Game of Death (1978) is a English,Mandarin,Cantonese movie. Robert Clouse,Bruce Lee has directed this movie. Bruce Lee,Gig Young,Dean Jagger,Hugh O'Brian are the starring of this movie. It was released in 1978. Game of Death (1978) is considered one of the best Action,Crime,Drama,Thriller movie in India and around the world.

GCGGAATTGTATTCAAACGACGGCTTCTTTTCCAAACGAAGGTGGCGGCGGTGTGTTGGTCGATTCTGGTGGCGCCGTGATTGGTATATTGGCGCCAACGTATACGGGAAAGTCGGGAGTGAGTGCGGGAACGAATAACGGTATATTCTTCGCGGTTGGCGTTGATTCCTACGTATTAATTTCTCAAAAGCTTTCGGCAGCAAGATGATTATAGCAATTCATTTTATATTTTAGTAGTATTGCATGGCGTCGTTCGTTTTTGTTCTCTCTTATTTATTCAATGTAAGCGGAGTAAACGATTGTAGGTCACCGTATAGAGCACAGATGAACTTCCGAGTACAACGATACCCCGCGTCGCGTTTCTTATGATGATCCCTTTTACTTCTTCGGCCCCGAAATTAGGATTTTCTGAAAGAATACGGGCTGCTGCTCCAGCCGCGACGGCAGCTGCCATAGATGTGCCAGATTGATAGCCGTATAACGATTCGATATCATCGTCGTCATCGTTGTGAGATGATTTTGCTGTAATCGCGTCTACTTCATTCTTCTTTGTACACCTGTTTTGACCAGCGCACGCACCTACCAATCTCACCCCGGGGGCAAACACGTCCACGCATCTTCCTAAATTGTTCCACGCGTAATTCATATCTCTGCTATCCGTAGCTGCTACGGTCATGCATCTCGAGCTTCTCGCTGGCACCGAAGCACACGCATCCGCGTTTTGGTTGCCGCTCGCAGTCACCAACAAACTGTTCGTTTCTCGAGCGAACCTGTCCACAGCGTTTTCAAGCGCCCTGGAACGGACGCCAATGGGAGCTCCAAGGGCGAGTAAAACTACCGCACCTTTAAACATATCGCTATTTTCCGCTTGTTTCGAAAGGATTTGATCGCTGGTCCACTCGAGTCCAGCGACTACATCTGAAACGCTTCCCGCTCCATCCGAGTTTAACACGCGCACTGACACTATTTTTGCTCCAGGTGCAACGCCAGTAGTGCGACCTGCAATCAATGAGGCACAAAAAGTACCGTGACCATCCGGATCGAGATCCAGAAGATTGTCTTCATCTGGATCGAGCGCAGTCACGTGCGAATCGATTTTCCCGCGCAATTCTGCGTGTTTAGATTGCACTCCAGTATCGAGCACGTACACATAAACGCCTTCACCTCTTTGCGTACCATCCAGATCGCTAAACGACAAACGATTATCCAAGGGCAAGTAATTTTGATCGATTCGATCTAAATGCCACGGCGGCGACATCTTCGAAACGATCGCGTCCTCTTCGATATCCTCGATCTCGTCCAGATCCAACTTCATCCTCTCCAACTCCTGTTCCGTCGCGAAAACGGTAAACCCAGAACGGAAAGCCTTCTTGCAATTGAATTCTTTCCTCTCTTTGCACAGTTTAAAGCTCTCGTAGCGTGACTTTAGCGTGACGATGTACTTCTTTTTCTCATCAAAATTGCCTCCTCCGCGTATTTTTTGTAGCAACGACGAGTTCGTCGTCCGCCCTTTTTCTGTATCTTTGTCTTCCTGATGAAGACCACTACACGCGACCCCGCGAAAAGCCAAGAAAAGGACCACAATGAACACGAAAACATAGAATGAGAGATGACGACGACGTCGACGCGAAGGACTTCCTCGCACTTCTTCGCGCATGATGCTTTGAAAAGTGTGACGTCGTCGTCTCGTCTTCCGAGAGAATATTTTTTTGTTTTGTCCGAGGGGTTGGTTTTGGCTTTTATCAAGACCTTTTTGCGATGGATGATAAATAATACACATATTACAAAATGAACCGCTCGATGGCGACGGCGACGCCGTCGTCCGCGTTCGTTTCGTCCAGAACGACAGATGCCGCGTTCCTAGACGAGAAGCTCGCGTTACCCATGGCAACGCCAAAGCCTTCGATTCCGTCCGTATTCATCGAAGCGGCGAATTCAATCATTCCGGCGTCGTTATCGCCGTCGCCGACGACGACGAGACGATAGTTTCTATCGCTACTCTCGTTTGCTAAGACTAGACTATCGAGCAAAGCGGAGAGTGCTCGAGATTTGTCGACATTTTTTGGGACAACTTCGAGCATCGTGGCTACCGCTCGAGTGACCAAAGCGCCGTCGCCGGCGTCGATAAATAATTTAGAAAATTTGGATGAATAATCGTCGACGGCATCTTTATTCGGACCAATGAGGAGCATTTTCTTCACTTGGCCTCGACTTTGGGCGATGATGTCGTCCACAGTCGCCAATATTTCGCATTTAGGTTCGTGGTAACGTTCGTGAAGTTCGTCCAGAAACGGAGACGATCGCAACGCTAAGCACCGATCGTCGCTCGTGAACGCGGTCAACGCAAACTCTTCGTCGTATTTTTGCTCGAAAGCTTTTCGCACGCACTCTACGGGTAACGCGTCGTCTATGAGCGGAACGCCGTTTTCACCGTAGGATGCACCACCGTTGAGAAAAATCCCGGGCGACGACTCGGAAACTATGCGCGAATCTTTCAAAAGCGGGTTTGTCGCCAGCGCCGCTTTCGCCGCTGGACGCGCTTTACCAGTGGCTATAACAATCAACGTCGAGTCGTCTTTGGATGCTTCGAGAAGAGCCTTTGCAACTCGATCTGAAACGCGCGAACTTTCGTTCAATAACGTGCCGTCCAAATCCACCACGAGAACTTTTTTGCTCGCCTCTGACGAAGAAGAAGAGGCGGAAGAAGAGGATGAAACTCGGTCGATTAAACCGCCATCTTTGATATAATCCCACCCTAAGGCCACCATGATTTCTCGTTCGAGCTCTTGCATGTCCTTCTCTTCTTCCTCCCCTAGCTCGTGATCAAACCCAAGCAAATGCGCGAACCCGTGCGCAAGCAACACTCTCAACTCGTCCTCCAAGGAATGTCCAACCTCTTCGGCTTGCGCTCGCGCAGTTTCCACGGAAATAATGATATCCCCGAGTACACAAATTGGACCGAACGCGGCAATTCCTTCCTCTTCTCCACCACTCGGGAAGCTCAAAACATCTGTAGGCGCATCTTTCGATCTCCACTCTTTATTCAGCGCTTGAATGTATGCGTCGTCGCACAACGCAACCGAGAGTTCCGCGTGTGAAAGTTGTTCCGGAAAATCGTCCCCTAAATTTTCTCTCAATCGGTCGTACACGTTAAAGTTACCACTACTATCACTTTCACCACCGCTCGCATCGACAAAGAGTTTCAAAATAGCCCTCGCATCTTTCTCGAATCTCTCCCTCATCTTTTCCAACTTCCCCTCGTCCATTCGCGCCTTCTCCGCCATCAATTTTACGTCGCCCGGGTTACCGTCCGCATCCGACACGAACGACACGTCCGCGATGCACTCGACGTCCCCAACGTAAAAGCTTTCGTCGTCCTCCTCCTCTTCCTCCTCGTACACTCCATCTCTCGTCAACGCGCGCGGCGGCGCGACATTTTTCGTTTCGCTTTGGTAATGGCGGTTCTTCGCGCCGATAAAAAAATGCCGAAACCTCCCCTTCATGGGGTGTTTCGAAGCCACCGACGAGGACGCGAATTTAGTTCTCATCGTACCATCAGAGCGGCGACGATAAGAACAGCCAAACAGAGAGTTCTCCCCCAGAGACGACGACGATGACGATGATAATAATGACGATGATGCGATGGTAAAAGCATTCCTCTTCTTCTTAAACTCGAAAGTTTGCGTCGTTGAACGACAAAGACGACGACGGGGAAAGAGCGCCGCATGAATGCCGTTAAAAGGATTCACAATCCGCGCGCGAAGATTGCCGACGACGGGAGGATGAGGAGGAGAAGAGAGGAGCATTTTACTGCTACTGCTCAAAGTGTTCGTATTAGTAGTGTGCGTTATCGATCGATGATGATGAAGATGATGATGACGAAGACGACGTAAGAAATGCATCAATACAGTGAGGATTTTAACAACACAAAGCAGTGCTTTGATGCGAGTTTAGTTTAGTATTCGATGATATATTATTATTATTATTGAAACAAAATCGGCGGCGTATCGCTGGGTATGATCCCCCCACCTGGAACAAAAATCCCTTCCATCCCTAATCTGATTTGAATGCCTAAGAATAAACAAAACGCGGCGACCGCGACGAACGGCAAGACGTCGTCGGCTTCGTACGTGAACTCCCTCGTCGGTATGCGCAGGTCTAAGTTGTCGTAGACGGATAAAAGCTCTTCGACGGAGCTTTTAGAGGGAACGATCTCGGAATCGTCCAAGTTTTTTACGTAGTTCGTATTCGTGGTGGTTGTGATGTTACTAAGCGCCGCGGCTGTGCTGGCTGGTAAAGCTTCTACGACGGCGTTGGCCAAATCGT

In this movie, Bruce Lee is a very famous martial-arts master who stars in many films. After an unsuccessful murder attempt against him, everyone thinks his is dead, but he's just hiding, preparing his revenge...